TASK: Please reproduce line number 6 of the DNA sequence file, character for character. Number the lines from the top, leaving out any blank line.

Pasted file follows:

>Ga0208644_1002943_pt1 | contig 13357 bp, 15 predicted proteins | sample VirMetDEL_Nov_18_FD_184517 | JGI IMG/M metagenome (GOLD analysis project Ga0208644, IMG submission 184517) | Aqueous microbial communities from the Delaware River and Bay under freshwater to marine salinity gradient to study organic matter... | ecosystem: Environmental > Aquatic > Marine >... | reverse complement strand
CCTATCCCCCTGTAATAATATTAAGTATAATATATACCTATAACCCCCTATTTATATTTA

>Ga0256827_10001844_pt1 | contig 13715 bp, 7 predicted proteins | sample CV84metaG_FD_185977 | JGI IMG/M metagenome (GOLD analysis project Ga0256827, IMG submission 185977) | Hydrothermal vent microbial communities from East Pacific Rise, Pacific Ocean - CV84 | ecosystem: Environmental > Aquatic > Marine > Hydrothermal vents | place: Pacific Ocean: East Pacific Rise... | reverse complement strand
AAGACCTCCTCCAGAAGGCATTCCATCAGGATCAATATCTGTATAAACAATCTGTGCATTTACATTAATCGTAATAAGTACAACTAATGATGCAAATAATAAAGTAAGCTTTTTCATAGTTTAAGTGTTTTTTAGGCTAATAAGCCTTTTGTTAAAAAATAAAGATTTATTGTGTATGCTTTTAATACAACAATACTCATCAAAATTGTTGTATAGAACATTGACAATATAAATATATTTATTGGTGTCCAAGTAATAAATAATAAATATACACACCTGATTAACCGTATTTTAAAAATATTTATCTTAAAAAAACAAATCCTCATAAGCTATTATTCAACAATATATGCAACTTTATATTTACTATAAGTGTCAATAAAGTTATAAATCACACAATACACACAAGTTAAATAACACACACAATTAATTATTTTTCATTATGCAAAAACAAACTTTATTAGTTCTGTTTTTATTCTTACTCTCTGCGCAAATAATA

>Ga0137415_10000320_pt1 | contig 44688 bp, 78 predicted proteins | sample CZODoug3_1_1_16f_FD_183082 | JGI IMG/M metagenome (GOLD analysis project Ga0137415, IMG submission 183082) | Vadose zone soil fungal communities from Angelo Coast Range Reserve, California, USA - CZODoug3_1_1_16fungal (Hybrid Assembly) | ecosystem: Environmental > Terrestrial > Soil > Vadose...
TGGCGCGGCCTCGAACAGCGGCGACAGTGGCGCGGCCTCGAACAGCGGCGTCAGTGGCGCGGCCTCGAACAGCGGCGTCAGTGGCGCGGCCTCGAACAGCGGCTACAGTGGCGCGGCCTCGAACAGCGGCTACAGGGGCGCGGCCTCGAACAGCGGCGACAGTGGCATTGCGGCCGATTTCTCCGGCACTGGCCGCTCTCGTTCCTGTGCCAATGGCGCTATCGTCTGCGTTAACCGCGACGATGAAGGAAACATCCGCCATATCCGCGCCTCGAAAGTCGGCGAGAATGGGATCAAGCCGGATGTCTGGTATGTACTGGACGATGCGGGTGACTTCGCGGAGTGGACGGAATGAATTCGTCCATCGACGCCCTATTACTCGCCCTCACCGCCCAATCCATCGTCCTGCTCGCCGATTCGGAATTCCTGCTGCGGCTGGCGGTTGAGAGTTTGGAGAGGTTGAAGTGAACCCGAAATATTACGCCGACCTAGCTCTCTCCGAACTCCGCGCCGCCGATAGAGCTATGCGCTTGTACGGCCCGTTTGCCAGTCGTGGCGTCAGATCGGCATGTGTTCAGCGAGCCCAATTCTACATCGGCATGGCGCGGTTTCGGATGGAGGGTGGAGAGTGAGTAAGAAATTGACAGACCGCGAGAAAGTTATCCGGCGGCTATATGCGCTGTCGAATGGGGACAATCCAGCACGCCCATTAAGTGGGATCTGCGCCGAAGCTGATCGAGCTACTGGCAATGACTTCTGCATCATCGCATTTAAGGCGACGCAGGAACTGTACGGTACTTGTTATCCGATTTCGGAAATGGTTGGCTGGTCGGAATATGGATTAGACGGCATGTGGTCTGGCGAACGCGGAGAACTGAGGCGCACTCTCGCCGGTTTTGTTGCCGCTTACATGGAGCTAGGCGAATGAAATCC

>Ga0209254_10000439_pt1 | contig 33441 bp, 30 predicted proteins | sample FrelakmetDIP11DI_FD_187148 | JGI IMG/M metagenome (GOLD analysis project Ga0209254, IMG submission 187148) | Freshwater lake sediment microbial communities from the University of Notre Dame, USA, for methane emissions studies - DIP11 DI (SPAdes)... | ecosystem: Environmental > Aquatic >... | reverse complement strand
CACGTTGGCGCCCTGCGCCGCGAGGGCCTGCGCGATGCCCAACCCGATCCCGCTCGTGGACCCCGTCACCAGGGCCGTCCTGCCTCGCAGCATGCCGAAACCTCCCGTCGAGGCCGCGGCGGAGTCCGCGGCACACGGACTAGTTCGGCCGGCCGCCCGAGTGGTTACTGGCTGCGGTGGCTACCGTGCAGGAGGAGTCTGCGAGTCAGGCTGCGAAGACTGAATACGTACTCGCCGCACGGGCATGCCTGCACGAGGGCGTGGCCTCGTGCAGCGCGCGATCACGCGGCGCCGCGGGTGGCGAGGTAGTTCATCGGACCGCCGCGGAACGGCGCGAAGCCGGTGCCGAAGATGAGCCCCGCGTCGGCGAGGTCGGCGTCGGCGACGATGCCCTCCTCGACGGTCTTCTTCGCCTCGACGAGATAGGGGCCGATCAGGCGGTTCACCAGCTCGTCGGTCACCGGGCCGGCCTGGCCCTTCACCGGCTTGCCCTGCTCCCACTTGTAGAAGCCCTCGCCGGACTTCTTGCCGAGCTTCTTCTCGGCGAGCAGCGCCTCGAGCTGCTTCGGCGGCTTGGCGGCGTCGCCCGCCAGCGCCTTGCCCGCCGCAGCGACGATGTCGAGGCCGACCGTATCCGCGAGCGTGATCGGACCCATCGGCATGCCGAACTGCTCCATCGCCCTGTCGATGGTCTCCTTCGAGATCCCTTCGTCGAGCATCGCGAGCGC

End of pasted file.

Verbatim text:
TGGCGCGGCCTCGAACAGCGGCGACAGTGGCGCGGCCTCGAACAGCGGCGTCAGTGGCGCGGCCTCGAACAGCGGCGTCAGTGGCGCGGCCTCGAACAGCGGCTACAGTGGCGCGGCCTCGAACAGCGGCTACAGGGGCGCGGCCTCGAACAGCGGCGACAGTGGCATTGCGGCCGATTTCTCCGGCACTGGCCGCTCTCGTTCCTGTGCCAATGGCGCTATCGTCTGCGTTAACCGCGACGATGAAGGAAACATCCGCCATATCCGCGCCTCGAAAGTCGGCGAGAATGGGATCAAGCCGGATGTCTGGTATGTACTGGACGATGCGGGTGACTTCGCGGAGTGGACGGAATGAATTCGTCCATCGACGCCCTATTACTCGCCCTCACCGCCCAATCCATCGTCCTGCTCGCCGATTCGGAATTCCTGCTGCGGCTGGCGGTTGAGAGTTTGGAGAGGTTGAAGTGAACCCGAAATATTACGCCGACCTAGCTCTCTCCGAACTCCGCGCCGCCGATAGAGCTATGCGCTTGTACGGCCCGTTTGCCAGTCGTGGCGTCAGATCGGCATGTGTTCAGCGAGCCCAATTCTACATCGGCATGGCGCGGTTTCGGATGGAGGGTGGAGAGTGAGTAAGAAATTGACAGACCGCGAGAAAGTTATCCGGCGGCTATATGCGCTGTCGAATGGGGACAATCCAGCACGCCCATTAAGTGGGATCTGCGCCGAAGCTGATCGAGCTACTGGCAATGACTTCTGCATCATCGCATTTAAGGCGACGCAGGAACTGTACGGTACTTGTTATCCGATTTCGGAAATGGTTGGCTGGTCGGAATATGGATTAGACGGCATGTGGTCTGGCGAACGCGGAGAACTGAGGCGCACTCTCGCCGGTTTTGTTGCCGCTTACATGGAGCTAGGCGAATGAAATCC